Co-parenting can be a challenge whether you’re married or divorced. In either case, you are co-parenting with someone who has been raised in a different household and has different ways of doing things. Bring those two people together to raise a child and often times it is accompanied with power struggles, hurt feelings, anger, animosity, bitterness and division. Have you experienced that? If not handled well, this can cause children great anxiety and confusion. No one wins.
What was it like when you were growing up? Were your parents basically on the same page or were they very different? Did one run the household and the other simply complied? Did they fight over how you would be raised? It’s interesting when you think about the fact that we all come from two people who were raised in different households with different rules, beliefs and lifestyles. Every family ends up with a mixture.
When a decision needs to be made and you suddenly realize you’re not on the same page, what do you do? Some parents default to doing what their parents did, whether it worked or not. Some default to doing the exact opposite of what their parents did. And some find a happy place in the middle.
Co-parenting within a marriage is different than co-parenting after divorce. Add a remarriage, and it gets even harder. A seemingly innocent request from a child can quickly be the catalyst to arguments and upset. I’ve been co-parenting post-divorce for 25 years. We don’t have it all worked out, but we have found some basic how-to’s that I can pass along:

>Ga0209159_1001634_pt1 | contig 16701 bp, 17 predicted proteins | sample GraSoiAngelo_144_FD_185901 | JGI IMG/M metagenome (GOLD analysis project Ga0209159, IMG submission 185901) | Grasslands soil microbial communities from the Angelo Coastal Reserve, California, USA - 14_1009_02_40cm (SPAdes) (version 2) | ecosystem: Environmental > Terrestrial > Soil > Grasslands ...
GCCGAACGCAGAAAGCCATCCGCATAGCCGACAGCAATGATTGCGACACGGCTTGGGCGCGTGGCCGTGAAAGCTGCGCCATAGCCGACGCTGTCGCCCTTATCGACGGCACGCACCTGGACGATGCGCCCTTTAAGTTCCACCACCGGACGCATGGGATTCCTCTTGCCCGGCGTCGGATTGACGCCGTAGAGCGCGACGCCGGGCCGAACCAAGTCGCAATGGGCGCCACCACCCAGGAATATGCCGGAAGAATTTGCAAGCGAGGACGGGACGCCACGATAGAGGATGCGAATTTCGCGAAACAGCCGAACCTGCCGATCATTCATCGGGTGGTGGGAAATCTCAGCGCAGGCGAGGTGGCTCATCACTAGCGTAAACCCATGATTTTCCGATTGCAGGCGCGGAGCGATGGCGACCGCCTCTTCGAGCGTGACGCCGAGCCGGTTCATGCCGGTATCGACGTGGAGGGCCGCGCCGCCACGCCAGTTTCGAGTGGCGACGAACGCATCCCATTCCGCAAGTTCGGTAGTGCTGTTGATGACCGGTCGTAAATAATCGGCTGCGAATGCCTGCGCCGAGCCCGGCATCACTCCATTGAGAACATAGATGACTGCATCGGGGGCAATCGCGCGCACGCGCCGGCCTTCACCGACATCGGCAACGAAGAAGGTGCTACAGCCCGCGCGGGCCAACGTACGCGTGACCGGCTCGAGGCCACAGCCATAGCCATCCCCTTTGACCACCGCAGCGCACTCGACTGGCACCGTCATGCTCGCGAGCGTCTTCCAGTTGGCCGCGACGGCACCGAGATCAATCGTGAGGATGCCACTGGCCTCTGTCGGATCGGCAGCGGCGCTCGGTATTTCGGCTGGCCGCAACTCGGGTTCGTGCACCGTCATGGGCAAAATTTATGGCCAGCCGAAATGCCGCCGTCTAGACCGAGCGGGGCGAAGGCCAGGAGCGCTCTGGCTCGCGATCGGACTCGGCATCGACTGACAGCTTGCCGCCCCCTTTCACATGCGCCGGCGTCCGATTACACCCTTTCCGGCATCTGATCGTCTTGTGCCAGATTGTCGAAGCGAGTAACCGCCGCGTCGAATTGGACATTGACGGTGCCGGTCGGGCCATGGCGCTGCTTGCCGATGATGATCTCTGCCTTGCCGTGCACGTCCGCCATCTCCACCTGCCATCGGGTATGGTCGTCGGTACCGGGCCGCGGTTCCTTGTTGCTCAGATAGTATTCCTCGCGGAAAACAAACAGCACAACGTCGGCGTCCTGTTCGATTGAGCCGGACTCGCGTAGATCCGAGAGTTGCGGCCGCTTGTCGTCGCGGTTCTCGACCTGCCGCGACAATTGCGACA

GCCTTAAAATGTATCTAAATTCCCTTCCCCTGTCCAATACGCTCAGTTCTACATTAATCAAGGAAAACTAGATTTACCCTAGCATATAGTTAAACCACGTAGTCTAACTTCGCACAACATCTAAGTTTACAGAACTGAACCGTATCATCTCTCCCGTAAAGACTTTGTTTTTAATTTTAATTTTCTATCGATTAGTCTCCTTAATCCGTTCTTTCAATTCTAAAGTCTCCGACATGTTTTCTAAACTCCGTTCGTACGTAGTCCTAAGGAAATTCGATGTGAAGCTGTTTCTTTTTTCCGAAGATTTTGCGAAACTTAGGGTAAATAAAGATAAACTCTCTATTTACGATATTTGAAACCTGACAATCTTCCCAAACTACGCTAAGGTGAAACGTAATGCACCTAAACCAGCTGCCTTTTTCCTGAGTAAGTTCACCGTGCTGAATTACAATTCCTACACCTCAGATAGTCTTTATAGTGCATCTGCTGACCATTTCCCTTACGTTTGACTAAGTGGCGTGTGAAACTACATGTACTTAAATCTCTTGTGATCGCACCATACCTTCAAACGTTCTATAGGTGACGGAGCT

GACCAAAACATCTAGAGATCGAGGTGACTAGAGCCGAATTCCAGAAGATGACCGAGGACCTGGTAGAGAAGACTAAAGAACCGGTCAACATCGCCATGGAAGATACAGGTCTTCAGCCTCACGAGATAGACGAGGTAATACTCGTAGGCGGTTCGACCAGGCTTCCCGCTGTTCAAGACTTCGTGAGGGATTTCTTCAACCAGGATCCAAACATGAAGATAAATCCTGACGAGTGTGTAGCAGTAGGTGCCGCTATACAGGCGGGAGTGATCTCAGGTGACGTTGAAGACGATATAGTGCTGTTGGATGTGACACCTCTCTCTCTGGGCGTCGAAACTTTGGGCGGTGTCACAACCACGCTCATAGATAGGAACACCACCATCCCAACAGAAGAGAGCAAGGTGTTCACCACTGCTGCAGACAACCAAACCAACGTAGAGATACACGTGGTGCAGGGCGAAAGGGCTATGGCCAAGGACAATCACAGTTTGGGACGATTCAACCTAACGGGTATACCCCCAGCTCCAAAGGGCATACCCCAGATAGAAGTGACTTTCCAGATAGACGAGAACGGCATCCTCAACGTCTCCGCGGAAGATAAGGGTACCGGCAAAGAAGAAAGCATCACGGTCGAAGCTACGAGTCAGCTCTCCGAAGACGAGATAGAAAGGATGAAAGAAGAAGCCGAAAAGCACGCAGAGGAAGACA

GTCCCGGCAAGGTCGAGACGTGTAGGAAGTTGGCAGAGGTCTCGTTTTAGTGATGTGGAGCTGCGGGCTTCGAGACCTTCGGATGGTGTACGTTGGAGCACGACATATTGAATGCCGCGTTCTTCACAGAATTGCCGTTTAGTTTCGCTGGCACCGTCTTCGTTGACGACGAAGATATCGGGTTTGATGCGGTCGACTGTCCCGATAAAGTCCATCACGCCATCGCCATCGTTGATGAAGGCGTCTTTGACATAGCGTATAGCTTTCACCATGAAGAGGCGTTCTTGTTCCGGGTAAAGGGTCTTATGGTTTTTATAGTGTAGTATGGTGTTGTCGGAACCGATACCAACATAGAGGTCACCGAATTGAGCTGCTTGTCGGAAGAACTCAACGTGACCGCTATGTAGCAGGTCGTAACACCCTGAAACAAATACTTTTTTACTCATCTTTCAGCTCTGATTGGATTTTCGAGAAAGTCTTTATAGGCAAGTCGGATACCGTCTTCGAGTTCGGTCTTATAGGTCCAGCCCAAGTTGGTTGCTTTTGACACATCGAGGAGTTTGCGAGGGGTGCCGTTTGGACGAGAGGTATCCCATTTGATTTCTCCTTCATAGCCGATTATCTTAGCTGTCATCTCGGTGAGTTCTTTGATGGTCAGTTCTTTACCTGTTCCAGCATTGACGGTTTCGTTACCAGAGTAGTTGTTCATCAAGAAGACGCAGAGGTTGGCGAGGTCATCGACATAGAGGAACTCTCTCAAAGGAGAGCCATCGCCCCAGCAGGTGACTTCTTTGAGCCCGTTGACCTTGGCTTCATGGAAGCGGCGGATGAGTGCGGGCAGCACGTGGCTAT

- Put the children first. It doesn’t matter how you feel about the other parent or what they did or didn’t do. That’s not something the kids need to pay for. Deal with that separately.
- Do NOT talk badly about the other parent to or in front of your children. Your children are a combination of both of you. When either one speaks poorly of the other, it hurts a child deeply. If you don’t have anything good to say, don’t say anything.
- Be flexible in the best interest of your child. Yes you may have a piece of paper that states a specific schedule, but don’t use your children as pawns to get back at the other parent. Ask the question, “What is best for our son/daughter?”
- If at all possible, find a few times a year when you can all be together for dinner or lunch or hanging out at the house. I know it’s hard and even impossible in some situations. If it’s possible … that would mean so much to your kids! Think about their feeling of wholeness and family. You may not be able to live together, but can you enjoy some time together a few times a year? We have done that for years with our kids and it has made such a difference.
- If you have differing ideas about how to handle something, take the time to find out where the other parent is coming from. Care. Be curious. Look for common ground.
- Forgive and move forward.
There are many ways families can thrive in a co-parenting situation. It’s not always easy, but it is doable. If you are having challenges with co-parenting (whether married, divorced or blending a family), feel free to give me a call. I provide a free 15-minute telephone consultation. You’ll have an opportunity to ask questions and get input on any challenge, with no obligation. Simply call 951-240-1407 or email me to schedule your appointment!